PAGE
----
|Title:||The role of films and TV dramas on tourists' intention to visit|
|Subject:||Hong Kong Polytechnic University -- Dissertations|
Tourism -- Decision making
Tourism and motion pictures
|Department:||School of Hotel and Tourism Management|
|Pages:||xi, 194 pages : color illustrations|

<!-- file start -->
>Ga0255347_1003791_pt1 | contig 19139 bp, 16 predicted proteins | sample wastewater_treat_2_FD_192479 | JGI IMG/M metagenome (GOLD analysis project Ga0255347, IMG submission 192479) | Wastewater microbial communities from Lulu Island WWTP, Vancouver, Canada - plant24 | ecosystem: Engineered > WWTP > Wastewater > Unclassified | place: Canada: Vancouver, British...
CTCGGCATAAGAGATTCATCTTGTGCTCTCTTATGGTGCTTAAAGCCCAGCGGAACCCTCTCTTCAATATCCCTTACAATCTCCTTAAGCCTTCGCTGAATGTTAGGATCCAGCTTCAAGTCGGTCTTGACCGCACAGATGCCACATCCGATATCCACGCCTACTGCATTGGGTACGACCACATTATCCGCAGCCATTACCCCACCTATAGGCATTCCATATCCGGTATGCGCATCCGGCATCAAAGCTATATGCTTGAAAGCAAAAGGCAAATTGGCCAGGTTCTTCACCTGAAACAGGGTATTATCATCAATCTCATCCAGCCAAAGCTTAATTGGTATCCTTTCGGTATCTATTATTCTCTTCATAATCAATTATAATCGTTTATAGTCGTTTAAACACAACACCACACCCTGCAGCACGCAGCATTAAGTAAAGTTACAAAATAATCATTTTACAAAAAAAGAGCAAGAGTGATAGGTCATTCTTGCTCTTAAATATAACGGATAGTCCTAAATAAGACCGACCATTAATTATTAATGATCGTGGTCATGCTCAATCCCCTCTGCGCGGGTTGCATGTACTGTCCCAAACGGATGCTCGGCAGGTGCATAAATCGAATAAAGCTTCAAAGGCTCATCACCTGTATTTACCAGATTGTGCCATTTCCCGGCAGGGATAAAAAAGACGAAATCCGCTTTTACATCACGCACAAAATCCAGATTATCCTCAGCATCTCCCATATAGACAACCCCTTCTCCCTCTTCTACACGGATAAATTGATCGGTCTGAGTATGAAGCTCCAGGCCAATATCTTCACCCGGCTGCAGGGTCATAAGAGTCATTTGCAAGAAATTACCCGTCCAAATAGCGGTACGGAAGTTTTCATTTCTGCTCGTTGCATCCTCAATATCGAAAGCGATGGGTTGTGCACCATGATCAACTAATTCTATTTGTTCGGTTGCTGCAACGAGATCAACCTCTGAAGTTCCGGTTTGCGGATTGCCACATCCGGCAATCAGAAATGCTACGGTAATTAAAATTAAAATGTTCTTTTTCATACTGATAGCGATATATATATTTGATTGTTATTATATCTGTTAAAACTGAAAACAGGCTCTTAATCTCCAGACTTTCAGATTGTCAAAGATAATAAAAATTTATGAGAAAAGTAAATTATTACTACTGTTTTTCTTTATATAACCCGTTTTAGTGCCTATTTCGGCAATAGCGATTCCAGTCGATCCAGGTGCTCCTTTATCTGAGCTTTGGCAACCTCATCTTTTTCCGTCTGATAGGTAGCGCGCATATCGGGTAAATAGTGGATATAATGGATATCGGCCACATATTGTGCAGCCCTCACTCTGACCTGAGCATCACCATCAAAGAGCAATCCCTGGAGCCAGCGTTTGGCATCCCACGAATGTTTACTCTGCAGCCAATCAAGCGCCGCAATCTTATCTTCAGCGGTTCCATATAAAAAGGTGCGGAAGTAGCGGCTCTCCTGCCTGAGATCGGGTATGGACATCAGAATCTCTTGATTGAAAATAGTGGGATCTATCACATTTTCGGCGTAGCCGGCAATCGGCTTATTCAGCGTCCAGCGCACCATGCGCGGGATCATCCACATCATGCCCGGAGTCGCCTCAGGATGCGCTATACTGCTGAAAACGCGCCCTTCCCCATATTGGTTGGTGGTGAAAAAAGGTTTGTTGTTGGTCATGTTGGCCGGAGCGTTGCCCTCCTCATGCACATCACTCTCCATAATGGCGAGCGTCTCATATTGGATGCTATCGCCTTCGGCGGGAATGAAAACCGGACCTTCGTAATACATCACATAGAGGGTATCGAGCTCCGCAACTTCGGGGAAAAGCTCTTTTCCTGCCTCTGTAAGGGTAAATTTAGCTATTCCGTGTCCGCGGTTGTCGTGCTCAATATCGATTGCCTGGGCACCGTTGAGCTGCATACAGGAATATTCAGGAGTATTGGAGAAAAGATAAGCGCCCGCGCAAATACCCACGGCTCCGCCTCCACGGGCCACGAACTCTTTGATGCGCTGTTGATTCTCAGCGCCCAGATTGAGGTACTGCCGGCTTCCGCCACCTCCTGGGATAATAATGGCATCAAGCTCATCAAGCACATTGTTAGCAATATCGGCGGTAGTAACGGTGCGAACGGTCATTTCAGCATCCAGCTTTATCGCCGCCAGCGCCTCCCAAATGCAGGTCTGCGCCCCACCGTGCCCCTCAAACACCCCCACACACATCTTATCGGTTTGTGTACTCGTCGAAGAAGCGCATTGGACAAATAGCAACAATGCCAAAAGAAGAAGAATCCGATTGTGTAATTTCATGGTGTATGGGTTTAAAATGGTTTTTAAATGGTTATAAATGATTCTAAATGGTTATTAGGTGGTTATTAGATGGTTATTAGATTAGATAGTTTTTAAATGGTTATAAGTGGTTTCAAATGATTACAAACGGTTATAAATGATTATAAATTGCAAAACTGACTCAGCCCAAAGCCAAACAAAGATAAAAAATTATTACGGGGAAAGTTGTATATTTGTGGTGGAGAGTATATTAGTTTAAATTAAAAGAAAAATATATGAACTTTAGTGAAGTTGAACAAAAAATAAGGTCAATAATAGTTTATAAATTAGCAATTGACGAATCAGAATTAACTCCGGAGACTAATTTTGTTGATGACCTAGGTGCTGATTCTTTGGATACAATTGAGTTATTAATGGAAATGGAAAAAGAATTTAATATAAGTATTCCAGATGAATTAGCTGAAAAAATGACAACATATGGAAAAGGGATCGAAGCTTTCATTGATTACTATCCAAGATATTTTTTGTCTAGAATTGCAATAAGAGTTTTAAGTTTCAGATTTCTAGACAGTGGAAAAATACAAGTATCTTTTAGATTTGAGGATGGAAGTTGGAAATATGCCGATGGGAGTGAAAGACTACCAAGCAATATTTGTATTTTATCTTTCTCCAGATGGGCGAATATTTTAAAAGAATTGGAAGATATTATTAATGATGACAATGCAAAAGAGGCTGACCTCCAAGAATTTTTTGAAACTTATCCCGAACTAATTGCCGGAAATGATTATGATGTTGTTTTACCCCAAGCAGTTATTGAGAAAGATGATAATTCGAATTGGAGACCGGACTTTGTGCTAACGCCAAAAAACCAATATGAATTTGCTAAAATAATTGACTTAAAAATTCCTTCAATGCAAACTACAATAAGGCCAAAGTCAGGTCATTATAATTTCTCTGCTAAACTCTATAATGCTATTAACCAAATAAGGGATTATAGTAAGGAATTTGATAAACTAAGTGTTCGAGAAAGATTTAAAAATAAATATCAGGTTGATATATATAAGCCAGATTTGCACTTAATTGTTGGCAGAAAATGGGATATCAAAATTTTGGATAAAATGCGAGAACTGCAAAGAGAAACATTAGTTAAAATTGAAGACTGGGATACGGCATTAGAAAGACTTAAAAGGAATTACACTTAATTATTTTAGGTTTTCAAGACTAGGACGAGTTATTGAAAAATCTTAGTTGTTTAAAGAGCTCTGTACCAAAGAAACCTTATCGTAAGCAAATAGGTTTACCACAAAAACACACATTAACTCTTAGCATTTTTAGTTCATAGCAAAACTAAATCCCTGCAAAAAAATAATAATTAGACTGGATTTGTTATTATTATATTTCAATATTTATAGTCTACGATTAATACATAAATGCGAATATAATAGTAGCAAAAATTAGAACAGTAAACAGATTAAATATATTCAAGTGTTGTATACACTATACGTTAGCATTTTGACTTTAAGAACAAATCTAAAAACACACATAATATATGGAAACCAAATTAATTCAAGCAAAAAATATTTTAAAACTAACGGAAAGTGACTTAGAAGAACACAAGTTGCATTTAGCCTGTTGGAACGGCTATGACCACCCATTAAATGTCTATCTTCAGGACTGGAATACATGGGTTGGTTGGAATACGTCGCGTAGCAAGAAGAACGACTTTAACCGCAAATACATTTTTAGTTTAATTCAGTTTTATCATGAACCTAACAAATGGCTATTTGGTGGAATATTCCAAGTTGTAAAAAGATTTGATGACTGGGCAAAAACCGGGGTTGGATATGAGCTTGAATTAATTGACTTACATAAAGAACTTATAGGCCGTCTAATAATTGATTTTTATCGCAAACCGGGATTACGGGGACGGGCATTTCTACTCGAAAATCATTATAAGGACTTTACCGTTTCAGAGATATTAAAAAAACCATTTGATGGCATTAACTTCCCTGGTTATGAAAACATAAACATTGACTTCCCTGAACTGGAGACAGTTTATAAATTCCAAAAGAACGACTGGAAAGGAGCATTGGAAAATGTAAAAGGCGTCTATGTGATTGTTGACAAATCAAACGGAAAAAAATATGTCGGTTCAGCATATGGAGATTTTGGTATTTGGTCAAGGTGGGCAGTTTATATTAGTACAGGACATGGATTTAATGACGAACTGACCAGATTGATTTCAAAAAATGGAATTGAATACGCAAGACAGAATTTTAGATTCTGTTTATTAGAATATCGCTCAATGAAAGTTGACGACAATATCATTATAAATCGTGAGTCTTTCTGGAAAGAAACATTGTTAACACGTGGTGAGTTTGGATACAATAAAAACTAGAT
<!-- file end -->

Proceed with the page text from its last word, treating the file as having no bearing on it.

|Abstract:||The phenomenon of film-induced tourism is associated with the growing number of tourists visiting destinations featured through films and TV dramas. This new form of tourism receives high attention from both academia and practitioners and subsequently, many researchers suggested a close relationship among films and TV dramas, motivation to travel, destination image, and intention to visit. However, the connection among them had not been fully investigated until recently. Thus, the purpose of this study is to investigate how the attributes of films and TV dramas shape the image of particular destinations and influence the behavior of tourists with regards to their intention to visit these places. In this case, the research uses Thailand as a research context and the Chinese as subjects. The research is structured as a quantitative survey where primary data has been gathered from Chinese tourists considering to visit Thailand (n = 650). The pull-push motivation conceptual framework was used as a workhorse in this study. In addition, the SEM technique was adopted in order to test hypotheses and estimate their causal relationships. The study found a series of significant positive relationships among variables including 1) pull and push motivations; 2) push motivation and destination image; 3) push motivation and intention to visit; and 4) destination image and intention to visit. These findings suggest that pull motivation, including destination attraction, destination facilities and recreation, and film attributes, influences push motivation by inducing the desire for intellectual engagement, social bonding, and social-intellectual interest, whereas push motivation determines Chinese tourists' intention to visit the destination. By this channel, push motivation directly stimulates tourists' beliefs, ideas, impressions, perceptions, and knowledge that they hold on the destination, while pull motivation indirectly works as stimulus by providing information and virtual experience of the destination. These two factors contribute to the formation of overall destination image which, in turn, is related to visiting intention. The findings show that tourist destinations can be effectively marketed through film and TV appearance. The study has implications for both academics and policy makers in that it advances the theory on film-induced tourism and encourages the destination marketing organizations (DMOs) to promote the destination through films and TV.|
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